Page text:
Laura Alber became the CEO of Williams-Sonoma, Inc. (NYSE:WSM) in 2010. First, this article will compare CEO compensation with compensation at similar sized companies. After that, we will consider the growth in the business. And finally we will reflect on how common stockholders have fared in the last few years, as a secondary measure of performance. This method should give us information to assess how appropriately the company pays the CEO.
How Does Laura Alber's Compensation Compare With Similar Sized Companies?
At the time of writing, our data says that Williams-Sonoma, Inc. has a market cap of US$5.1b, and reported total annual CEO compensation of US$27m for the year to February 2019. While we always look at total compensation first, we note that the salary component is less, at US$1.5m. Importantly, there may be performance hurdles relating to the non-salary component of the total compensation. We examined companies with market caps from US$4.0b to US$12b, and discovered that the median CEO total compensation of that group was US$6.9m.
As you can see, Laura Alber is paid more than the median CEO pay at companies of a similar size, in the same market. However, this does not necessarily mean Williams-Sonoma, Inc. is paying too much. We can get a better idea of how generous the pay is by looking at the performance of the underlying business.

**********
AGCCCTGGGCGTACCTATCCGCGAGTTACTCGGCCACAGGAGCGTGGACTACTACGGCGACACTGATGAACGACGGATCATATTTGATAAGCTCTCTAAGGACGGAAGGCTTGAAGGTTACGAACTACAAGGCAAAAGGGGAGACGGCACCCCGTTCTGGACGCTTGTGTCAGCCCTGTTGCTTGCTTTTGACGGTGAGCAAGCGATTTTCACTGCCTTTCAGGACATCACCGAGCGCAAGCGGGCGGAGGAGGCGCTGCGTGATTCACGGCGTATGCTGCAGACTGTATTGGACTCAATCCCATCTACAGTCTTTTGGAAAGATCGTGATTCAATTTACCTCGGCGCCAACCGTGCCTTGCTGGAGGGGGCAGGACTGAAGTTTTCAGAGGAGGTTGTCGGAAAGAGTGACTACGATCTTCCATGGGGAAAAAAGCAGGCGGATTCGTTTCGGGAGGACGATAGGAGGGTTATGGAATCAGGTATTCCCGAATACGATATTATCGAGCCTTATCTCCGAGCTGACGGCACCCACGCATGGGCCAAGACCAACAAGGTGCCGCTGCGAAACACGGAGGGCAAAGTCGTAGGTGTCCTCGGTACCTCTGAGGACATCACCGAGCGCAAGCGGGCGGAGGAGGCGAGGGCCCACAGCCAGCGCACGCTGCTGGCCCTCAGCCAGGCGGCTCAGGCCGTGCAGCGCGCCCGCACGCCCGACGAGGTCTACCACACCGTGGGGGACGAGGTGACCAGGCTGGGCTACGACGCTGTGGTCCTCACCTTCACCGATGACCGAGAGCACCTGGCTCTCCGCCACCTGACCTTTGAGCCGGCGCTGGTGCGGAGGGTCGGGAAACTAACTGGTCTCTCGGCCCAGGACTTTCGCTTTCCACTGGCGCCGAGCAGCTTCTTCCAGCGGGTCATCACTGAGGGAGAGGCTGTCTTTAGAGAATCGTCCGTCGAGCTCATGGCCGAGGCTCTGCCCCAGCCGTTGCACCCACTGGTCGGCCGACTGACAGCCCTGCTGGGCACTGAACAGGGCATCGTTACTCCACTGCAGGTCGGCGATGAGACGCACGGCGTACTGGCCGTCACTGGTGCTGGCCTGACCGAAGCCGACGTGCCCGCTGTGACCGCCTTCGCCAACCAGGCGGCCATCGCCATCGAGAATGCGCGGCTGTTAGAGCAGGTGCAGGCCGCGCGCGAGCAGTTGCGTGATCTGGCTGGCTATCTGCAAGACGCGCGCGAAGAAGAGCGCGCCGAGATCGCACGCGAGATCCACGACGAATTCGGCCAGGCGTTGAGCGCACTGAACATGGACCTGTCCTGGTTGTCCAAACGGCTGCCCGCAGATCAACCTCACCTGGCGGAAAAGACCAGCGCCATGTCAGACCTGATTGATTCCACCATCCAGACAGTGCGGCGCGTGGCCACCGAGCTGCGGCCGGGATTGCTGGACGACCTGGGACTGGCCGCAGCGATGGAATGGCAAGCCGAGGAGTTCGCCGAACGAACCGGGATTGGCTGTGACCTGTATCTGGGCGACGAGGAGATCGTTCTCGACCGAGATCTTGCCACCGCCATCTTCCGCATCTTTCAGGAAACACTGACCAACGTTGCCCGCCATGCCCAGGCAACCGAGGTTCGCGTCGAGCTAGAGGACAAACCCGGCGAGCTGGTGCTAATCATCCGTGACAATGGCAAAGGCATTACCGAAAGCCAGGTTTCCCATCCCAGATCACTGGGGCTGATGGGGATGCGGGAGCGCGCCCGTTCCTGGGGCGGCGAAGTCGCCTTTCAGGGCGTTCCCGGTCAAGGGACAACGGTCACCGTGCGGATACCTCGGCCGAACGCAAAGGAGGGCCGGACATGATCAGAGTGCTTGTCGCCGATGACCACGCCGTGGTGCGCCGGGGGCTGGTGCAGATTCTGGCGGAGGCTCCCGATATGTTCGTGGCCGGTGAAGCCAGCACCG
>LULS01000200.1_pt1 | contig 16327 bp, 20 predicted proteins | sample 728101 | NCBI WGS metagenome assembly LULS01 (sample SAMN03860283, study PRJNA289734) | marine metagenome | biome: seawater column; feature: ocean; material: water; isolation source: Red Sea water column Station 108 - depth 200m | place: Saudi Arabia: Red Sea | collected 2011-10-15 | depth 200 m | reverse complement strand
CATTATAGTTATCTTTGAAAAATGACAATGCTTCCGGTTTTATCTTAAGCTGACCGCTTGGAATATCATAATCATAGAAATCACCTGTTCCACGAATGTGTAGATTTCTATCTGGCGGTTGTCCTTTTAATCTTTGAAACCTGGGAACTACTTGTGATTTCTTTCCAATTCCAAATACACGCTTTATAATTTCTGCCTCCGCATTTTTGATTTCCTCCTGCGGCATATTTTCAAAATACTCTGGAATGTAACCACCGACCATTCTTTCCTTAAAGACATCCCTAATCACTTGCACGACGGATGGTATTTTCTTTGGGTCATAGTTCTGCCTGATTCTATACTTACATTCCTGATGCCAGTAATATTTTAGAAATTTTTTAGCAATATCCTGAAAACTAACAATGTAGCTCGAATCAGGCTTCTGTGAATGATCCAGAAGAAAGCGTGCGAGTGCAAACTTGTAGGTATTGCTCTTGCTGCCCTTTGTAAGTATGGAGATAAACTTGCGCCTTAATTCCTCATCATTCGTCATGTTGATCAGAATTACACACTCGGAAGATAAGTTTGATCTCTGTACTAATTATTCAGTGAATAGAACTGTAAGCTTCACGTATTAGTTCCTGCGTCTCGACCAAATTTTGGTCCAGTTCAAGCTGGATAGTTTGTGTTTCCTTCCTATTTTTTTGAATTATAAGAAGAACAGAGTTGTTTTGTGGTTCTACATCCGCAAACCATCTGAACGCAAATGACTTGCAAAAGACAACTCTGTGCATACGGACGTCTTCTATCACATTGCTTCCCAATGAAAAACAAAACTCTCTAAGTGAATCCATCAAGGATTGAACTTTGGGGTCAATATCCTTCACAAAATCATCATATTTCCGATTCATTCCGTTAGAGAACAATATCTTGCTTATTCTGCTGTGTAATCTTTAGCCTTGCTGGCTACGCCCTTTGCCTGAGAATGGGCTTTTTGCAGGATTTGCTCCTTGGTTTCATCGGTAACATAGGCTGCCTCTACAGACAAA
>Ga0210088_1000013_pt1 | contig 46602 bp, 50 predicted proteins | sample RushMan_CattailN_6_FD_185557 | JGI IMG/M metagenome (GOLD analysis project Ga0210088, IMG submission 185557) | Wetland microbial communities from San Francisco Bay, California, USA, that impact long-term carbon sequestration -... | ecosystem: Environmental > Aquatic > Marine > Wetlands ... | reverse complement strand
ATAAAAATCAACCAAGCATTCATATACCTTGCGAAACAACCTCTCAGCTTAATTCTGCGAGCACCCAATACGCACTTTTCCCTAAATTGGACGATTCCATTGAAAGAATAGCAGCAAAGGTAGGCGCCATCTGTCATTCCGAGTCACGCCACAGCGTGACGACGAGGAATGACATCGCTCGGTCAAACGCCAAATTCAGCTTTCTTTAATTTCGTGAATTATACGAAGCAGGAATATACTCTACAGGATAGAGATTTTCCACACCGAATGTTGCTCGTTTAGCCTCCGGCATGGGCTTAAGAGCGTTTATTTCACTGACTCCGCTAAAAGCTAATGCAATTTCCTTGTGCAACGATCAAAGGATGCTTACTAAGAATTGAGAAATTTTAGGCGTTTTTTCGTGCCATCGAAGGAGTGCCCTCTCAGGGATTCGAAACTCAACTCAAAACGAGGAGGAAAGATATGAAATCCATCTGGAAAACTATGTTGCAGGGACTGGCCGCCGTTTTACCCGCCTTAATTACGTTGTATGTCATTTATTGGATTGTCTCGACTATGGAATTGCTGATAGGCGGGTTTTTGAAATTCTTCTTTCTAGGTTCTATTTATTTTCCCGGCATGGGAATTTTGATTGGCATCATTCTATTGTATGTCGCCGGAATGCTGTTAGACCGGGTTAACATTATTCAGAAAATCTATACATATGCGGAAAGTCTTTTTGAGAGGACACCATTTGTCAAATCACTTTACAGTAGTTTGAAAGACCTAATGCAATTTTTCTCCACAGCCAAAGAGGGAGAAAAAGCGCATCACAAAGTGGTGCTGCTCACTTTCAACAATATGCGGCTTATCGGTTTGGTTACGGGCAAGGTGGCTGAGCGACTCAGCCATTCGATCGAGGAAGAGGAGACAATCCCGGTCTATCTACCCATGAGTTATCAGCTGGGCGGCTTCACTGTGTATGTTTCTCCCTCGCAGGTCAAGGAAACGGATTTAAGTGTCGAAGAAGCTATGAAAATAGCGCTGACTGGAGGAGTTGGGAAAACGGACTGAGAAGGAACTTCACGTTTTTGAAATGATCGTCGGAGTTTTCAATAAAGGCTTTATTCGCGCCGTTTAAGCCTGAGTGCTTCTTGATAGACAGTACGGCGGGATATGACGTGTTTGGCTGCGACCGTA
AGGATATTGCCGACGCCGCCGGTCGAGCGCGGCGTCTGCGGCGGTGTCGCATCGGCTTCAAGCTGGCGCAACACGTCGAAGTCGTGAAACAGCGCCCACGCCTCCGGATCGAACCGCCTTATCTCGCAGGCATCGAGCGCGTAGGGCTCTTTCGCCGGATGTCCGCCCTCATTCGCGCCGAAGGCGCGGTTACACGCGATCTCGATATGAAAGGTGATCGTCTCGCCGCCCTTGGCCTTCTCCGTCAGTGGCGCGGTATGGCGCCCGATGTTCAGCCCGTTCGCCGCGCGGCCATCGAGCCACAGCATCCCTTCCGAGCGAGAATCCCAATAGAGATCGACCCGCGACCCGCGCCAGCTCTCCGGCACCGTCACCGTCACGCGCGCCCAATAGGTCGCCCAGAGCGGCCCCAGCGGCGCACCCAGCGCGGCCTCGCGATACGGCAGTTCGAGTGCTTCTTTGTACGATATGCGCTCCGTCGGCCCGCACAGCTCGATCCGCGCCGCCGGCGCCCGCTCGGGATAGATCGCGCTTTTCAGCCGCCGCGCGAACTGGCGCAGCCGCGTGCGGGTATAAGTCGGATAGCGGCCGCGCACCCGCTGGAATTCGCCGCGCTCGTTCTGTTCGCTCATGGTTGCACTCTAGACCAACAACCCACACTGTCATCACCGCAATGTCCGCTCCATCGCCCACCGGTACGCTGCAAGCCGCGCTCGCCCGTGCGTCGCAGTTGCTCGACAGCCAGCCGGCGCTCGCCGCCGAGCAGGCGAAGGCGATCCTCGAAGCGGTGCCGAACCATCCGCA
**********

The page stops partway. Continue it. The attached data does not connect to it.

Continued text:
You can see a visual representation of the CEO compensation at Williams-Sonoma, below.
Is Williams-Sonoma, Inc. Growing?
On average over the last three years, Williams-Sonoma, Inc. has grown earnings per share (EPS) by 7.3% each year (using a line of best fit). It achieved revenue growth of 6.3% over the last year.
I'm not particularly impressed by the revenue growth, but it is good to see modest EPS growth. So there are some positives here, but not enough to earn high praise. You might want to check this free visual report on analyst forecasts for future earnings.
Has Williams-Sonoma, Inc. Been A Good Investment?
I think that the total shareholder return of 42%, over three years, would leave most Williams-Sonoma, Inc. shareholders smiling. As a result, some may believe the CEO should be paid more than is normal for companies of similar size.
We examined the amount Williams-Sonoma, Inc. pays its CEO, and compared it to the amount paid by similar sized companies. As discussed above, we discovered that the company pays more than the median of that group.
One might like to have seen stronger growth, but shareholder returns have been pleasing, over the last three years. As a result of the juicy return to investors, the CEO remuneration may well be quite reasonable. CEO compensation is one thing, but it is also interesting to check if the CEO is buying or selling Williams-Sonoma (free visualization of insider trades).
If you want to buy a stock that is better than Williams-Sonoma, this free list of high return, low debt companies is a great place to look.
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